Simon Dunkley <simon_dunkley@...>
Yes, and very quickly.
Had picked up an amount already, but this information is like gold dust.
Large parts of Cornwall sit on top of kaolin, called China Clay over here. Generally it is still rail served, and aside from tourism, just about the only industry left in that part of The Isles.
Yes. Some were kept, some were lost, some were burned on purpose, and some were the victims of bombs during WWII. It depends on where they were, and who was there, etc - a bit like Baldwin's loco drawings. So many locos, so few drawings left.
A lot is stored at the National Railway Museum in York (name like that, it sounds American - we usually use "Royal" instead of "National"!) but cataloging is a slow process.
Quite a lot more is in the hands of private collectors who delight in hoarding it for themselves. Yes, we get that here, too.
Someone (Mark Twain?) once said that the US and England were two nations divided by a common language.
Oh, if only it were that simple.
I could take you to places in England where no one except the locals understands a word being said. I could take one of those locals maybe 200 miles, and he and the locals that he views as strangers may as well be speaking a foreign language from another continent.
Yet, I could take someone from deep in a remote valley in the Carolinas back in time and place to England, circa 1600, and everyone would assume from his accent that he was probably a friend of Shakepeare, but they would understand virtually every word he said. (Unless he said words like television, internet, steam locomotive, etc!)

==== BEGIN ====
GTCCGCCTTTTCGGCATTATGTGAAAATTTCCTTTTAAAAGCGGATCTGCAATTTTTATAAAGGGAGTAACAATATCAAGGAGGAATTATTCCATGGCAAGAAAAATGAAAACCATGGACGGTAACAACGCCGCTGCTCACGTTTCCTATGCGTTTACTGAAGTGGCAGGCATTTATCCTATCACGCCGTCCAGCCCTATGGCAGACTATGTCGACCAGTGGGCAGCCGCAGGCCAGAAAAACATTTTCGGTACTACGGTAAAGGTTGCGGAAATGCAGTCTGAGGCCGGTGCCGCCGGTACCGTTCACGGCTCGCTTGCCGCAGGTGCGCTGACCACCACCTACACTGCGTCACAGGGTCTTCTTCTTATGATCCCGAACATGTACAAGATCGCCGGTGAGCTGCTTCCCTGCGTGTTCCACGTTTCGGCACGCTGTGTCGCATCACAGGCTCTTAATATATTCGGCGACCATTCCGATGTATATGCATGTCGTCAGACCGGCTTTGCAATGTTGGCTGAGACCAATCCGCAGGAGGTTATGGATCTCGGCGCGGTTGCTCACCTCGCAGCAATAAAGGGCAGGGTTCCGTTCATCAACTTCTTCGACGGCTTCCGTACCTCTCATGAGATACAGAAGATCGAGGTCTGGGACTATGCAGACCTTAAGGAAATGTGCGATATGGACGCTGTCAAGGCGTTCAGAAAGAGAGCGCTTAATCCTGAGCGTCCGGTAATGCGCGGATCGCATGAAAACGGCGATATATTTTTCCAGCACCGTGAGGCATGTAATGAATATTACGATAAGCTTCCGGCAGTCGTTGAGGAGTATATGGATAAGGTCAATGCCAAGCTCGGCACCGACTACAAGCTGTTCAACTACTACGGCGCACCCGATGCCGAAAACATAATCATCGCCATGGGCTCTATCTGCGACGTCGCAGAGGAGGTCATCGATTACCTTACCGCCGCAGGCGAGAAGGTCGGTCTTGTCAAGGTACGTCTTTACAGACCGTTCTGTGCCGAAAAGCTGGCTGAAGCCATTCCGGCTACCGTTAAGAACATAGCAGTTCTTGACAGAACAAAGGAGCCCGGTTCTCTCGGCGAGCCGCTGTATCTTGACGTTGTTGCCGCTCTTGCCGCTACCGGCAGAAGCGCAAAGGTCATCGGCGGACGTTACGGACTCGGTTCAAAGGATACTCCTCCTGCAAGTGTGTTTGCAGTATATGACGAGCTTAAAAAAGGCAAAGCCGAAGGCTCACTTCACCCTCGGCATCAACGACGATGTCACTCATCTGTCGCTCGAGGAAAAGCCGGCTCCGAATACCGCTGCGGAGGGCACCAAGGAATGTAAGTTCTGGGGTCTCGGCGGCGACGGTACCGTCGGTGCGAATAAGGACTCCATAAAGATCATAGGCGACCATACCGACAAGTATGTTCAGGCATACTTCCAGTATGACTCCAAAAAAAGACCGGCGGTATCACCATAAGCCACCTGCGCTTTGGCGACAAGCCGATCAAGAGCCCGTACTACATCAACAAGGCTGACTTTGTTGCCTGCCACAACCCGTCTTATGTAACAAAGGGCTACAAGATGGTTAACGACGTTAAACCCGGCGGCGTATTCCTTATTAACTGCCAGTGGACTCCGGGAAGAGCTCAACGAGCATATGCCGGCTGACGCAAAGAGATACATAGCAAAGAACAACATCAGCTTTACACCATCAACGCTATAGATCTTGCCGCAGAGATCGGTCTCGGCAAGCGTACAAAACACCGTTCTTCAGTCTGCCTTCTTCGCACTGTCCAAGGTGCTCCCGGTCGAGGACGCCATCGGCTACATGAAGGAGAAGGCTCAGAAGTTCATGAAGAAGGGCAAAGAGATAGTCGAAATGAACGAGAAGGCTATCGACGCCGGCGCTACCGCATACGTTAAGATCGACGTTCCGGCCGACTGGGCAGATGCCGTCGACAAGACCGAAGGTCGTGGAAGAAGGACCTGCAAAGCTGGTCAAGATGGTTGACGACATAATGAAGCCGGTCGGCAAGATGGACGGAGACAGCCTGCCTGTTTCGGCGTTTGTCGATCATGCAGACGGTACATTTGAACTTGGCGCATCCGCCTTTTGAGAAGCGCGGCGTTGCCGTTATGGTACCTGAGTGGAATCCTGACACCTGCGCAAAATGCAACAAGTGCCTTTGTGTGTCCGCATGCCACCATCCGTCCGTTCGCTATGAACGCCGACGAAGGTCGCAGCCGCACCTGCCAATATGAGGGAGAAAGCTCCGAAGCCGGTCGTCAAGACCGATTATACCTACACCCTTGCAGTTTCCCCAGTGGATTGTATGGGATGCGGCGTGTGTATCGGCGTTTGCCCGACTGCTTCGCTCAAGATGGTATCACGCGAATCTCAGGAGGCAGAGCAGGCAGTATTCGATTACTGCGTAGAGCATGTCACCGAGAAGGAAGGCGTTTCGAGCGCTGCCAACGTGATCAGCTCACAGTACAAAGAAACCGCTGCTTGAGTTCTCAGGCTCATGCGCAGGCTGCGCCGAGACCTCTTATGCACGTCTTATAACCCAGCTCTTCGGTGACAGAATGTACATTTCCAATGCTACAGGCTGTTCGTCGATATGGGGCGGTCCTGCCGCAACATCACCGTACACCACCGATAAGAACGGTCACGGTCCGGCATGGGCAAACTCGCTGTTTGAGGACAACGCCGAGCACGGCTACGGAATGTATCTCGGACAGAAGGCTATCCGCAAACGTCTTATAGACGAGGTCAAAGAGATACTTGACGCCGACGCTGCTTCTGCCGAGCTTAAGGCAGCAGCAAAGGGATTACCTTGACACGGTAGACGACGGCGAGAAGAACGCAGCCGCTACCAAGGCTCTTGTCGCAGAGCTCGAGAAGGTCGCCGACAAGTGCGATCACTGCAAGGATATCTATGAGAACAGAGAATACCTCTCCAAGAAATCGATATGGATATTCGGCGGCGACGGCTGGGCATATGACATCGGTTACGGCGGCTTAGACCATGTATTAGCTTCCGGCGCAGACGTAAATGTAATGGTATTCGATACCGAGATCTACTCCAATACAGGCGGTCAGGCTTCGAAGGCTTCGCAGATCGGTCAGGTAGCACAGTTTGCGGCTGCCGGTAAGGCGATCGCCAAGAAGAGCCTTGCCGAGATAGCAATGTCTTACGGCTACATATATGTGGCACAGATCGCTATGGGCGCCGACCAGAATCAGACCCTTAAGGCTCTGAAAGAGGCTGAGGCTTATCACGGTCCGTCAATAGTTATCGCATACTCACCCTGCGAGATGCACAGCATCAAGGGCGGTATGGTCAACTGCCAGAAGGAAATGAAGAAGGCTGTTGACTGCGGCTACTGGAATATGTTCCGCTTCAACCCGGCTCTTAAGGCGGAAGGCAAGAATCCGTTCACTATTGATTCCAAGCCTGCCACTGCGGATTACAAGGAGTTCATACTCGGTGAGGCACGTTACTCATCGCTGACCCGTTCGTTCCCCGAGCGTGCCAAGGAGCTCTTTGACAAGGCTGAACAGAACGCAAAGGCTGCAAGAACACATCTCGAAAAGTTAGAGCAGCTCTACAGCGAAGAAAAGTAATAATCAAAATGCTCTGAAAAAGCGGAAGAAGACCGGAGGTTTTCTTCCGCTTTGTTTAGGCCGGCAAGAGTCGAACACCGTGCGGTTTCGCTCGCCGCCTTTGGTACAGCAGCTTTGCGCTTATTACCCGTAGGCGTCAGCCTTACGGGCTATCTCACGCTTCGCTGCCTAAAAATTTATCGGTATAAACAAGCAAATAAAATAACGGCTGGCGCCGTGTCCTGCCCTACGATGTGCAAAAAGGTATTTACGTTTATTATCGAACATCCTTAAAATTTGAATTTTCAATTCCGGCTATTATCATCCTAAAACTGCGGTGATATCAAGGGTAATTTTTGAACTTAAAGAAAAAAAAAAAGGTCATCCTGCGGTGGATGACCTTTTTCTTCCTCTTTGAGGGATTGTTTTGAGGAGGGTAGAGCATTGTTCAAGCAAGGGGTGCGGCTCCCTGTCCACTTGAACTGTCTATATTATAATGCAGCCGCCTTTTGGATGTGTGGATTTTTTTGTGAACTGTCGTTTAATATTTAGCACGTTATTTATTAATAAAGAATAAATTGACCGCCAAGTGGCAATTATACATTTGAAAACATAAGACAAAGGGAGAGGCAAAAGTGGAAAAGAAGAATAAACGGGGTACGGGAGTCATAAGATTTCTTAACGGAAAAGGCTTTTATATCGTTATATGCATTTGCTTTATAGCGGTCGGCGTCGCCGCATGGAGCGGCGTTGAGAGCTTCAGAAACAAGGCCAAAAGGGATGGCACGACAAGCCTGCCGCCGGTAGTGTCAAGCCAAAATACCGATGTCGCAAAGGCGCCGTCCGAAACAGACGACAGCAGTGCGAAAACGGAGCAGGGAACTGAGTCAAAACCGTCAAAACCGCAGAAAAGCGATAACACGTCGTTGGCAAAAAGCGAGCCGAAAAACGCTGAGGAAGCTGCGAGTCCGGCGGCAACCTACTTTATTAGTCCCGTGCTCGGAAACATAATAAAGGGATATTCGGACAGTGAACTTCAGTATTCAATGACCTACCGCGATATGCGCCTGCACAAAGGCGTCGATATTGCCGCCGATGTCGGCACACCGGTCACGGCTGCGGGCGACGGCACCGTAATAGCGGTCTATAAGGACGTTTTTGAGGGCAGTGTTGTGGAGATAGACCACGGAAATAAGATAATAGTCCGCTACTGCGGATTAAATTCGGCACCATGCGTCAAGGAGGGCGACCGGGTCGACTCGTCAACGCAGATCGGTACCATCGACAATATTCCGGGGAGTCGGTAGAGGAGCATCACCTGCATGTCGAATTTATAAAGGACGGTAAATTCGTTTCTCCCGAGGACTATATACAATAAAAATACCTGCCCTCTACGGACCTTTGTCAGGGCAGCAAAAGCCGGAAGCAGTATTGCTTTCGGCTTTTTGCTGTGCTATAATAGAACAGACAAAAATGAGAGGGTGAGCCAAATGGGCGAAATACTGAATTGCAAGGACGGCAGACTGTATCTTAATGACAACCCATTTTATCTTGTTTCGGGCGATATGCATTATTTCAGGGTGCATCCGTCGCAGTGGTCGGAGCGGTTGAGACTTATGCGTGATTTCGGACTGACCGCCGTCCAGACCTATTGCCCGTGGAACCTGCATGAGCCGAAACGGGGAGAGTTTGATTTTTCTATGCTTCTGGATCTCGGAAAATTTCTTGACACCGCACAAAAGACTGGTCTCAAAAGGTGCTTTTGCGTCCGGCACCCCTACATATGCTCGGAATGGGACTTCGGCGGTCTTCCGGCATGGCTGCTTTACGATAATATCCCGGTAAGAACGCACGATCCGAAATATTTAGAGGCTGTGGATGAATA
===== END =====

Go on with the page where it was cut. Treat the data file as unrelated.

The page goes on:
You might have to flatten the vowels a bit, but around Birmingham, England, they still say, "You'll," for you all (pronounce "yowl" to rhyme with jowl and vowel) which is not far off from "Y'all," which you might well hear spoken in Birmingham, Alabama, from what I understand, or at least in neighbouring states.
There is an old Roman road, Watling Street, which runs from Dover to North Wales. It formed the effective boundary between the English and Danes during the tenth century, and as such became a pronounced linguistic frontier. So much so that even today, if you visit some of the villages on that road in Northamptonshire, the old people can tell you if someone was born to the southwest or northeast of the road (now called the rather more boring A5) based solely on their accent, particularly how they sound out their vowels and Rs. There is also, a few miles south of where I now live but a few miles north of where I was born and grew up, a river (the River Welland) which marks another linguistic frontier, between the Norse-influenced "hard a" (a as in bat when saying "bath" or "grass") and the Saxon-inclined "soft a" (a as in bar when saying "bath" or "grass"). People still think that one of them is correct and the other not so, depending on where they grew up, but the truth is, it doesn't matter. Soft a is associated with better-off people, too, by the way.
I like Mark Twain: there was an insightful man with great sense of wit. I believe, though, that the quote is from an Irishman who called himself a Britisher (the term has geographical as well as political meanings), GB Shaw. Now there was a man with a brain. And a certain degree of rudeness at times.
I could talk about British trains, but I find historical linguistics more interesting sometimes.
Thanks for all the info, again - it is really useful background stuff, and also it's nice to know that you all think pretty much the same way as we do about scandals such as Enron, banking, politicians, etc!